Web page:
Tackling Squalor (or, housing and urbanisation): Through the Innovation in Giving fund, we supported innovations that bring about a step-change in levels of giving and exchange, and which have a credible route to being self-sustaining in the longer term. For example, Dot Dot Dot Property is helping people who volunteer find places to live, by placing them in properties which would otherwise be empty, on a temporary basis.
Tackling Disease (or, health and social care): Through the Second Half Fund, we are supporting innovations that help people aged 50+ to age well, while helping their local neighbourhoods, children, and families. For example, Aesop’s 'Dance to Health' project (photo below) incorporates evidence-based falls prevention exercises into high quality, creative and sociable dance for older people to improve health and wellbeing outcomes and reduce loneliness and isolation.
Tackling Want (or, the challenges of poverty): Through the Savers Support Fund, we are supporting innovations to scale proven social action programmes that improve money management skills and reduce debt for individuals and families. For example, the Christians Against Poverty life skills programme helps groups of people save money together for specific projects or needs, improving financial resilience for people struggling with a low income.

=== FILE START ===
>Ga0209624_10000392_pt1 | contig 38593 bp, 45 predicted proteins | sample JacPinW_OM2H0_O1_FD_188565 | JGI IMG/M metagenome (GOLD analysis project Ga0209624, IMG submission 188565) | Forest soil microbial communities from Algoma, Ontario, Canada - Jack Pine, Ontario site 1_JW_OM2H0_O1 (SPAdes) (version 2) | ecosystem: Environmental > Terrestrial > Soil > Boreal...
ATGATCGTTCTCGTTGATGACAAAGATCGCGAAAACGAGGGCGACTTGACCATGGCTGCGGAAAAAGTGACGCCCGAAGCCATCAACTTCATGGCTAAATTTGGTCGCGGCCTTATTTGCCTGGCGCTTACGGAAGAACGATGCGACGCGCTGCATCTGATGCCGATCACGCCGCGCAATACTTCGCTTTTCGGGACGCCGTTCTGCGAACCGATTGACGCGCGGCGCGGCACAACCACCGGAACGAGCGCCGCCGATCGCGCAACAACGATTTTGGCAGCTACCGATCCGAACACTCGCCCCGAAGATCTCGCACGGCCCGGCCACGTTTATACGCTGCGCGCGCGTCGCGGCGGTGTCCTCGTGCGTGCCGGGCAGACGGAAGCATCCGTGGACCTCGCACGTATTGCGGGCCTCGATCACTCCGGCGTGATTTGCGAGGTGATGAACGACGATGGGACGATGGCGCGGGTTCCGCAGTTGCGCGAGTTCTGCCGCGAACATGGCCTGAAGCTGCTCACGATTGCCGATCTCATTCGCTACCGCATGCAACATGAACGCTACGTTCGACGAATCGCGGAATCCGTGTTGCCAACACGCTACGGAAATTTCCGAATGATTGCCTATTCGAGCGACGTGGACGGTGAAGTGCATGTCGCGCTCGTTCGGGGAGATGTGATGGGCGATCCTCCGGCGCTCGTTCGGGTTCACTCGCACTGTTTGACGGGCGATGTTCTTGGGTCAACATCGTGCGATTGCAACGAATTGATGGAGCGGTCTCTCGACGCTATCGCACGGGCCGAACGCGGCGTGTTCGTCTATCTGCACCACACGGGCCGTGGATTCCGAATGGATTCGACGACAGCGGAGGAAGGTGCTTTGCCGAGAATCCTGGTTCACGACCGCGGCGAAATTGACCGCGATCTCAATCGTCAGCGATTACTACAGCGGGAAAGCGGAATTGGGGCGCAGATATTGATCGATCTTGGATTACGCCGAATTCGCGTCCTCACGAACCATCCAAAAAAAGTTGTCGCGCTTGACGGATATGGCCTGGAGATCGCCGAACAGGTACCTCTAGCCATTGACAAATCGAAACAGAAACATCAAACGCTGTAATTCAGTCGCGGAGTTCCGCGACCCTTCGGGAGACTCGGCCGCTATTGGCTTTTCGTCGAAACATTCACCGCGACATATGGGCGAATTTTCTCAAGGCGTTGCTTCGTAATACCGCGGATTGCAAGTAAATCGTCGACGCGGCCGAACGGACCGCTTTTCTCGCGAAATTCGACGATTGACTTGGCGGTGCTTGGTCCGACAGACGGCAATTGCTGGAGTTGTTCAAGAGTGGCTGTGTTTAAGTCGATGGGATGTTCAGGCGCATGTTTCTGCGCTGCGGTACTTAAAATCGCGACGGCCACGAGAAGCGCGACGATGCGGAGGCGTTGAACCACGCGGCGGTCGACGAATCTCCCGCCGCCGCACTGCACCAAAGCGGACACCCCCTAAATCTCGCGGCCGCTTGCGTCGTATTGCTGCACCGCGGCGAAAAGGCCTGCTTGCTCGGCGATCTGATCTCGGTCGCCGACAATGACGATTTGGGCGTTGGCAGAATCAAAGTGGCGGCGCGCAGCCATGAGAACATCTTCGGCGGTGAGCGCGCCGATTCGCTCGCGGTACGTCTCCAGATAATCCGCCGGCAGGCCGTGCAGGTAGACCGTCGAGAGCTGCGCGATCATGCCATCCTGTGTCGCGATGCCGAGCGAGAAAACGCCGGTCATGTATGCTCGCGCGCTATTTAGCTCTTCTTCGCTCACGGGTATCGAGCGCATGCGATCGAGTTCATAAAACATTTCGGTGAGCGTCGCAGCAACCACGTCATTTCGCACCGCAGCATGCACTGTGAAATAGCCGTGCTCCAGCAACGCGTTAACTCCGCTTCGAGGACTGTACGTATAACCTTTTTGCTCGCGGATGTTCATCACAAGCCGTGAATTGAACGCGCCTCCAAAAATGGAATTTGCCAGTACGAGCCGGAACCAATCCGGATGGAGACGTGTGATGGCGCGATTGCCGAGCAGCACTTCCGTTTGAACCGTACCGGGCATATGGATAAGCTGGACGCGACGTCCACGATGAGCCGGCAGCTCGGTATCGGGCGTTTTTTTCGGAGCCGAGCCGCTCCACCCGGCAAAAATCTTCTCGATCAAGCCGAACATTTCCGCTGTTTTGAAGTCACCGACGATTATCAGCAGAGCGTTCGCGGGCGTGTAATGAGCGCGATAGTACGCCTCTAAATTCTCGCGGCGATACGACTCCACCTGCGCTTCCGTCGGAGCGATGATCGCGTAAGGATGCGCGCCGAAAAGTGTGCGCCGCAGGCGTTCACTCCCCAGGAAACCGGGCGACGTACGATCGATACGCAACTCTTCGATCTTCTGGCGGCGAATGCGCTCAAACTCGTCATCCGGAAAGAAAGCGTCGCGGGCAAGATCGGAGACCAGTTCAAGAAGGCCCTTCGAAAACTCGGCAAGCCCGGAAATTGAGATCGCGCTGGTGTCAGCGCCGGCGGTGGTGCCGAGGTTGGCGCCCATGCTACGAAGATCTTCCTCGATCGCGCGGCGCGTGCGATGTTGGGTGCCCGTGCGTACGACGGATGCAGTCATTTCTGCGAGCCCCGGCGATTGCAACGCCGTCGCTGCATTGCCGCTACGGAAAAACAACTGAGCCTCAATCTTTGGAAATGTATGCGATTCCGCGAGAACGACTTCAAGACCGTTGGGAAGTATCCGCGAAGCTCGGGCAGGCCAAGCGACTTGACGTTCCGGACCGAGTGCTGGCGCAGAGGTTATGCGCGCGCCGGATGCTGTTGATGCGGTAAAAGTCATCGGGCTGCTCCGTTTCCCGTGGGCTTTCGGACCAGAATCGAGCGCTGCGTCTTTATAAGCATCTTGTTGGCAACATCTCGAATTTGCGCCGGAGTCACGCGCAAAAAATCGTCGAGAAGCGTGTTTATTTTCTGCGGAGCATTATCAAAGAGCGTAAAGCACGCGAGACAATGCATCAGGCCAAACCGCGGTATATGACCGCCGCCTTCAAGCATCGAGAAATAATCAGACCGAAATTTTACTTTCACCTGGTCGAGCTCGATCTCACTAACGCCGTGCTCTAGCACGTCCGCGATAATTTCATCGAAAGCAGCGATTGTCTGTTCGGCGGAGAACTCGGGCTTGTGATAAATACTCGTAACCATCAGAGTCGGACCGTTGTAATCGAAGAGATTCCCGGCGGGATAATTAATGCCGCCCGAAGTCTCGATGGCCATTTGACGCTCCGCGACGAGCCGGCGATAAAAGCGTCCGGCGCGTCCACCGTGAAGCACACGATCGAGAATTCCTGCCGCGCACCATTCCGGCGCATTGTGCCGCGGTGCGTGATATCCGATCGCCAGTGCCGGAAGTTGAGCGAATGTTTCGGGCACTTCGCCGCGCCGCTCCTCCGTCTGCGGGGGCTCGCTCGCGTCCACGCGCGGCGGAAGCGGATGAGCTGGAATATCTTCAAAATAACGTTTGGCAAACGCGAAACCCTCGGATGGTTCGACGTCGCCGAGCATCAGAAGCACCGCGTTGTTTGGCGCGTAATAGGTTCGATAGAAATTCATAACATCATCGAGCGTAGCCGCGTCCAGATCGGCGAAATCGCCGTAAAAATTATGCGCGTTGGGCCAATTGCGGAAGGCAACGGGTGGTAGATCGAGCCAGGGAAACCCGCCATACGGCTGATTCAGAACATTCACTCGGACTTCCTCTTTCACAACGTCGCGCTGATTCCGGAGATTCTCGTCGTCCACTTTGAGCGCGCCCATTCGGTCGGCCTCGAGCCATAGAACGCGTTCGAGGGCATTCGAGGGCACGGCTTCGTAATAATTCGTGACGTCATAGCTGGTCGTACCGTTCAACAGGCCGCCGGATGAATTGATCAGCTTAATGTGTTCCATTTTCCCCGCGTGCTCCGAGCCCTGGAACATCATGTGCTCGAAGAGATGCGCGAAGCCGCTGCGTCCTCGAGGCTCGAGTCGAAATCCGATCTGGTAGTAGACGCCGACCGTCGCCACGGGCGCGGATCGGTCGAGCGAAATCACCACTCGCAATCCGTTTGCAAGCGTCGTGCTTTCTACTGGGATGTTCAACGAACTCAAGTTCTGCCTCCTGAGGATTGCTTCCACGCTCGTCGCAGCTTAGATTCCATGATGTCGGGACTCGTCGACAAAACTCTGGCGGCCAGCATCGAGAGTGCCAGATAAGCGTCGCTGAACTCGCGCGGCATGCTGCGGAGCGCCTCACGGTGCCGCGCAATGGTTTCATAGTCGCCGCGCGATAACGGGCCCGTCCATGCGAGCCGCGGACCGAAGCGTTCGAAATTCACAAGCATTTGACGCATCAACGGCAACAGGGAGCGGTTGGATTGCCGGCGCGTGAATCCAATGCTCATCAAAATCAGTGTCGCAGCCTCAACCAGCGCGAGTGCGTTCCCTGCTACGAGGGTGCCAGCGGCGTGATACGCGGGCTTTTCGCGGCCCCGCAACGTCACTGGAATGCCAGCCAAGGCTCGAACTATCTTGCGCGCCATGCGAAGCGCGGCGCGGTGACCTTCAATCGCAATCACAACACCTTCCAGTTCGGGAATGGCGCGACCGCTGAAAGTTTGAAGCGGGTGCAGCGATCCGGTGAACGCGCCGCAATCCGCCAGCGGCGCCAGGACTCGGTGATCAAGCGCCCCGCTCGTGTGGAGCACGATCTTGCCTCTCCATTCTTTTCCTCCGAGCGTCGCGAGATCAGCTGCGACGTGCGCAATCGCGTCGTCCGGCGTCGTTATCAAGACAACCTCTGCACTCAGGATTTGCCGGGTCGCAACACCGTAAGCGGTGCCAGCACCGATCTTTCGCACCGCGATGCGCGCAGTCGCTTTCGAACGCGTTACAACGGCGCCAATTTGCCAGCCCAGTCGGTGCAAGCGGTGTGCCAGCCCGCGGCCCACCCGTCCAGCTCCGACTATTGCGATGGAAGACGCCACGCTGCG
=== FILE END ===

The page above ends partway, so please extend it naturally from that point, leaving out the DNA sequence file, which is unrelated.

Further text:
Tackling Ignorance (or, education and skills): Through the Click Connect Learn fund, we are supporting innovations that use digital technology to enable volunteers to tutor disadvantaged pupils, to improve their grades at school. For example, Tutorfair has developed an 'on demand' tutoring service where volunteers help students with GCSE subjects delivered through an app.
Tackling Idleness (or, the future of work): Nesta recently published a report on how employment is likely to change in the future (Future of Skills). Pathways to employment and the development of skills are components of many of the projects we fund; for example, Volunteer it Yourself connects volunteer tradespeople – often over 50 – with young people to pass on vocational skills while improving and regenerating communities through building projects.
All of these programmes do something to offer protection from Beveridge’s Five Giants, but (to echo the words of panelist Derek Fraser) perhaps not in ways Beveridge would have anticipated or approved.
Through research, partnerships, funding early-stage innovations, scaling ideas that are proven, and impact investing we seek to back innovative projects that increase the resources available to achieve social goals, give public services access to new expertise and knowledge, reach new places and people that public services cannot reach, create better services and reciprocal value for the people who give their time, and help to create fundamental change in the way we respond to social needs and challenges.
Image credit 1: Ministry of Information Photo Division Photographer (Wikimedia Commons)
Image credit 2: London School of Economics Library (Wikimedia Commons)
Image credit 3: Aesop 'Dance to Health' Programme (Aesop)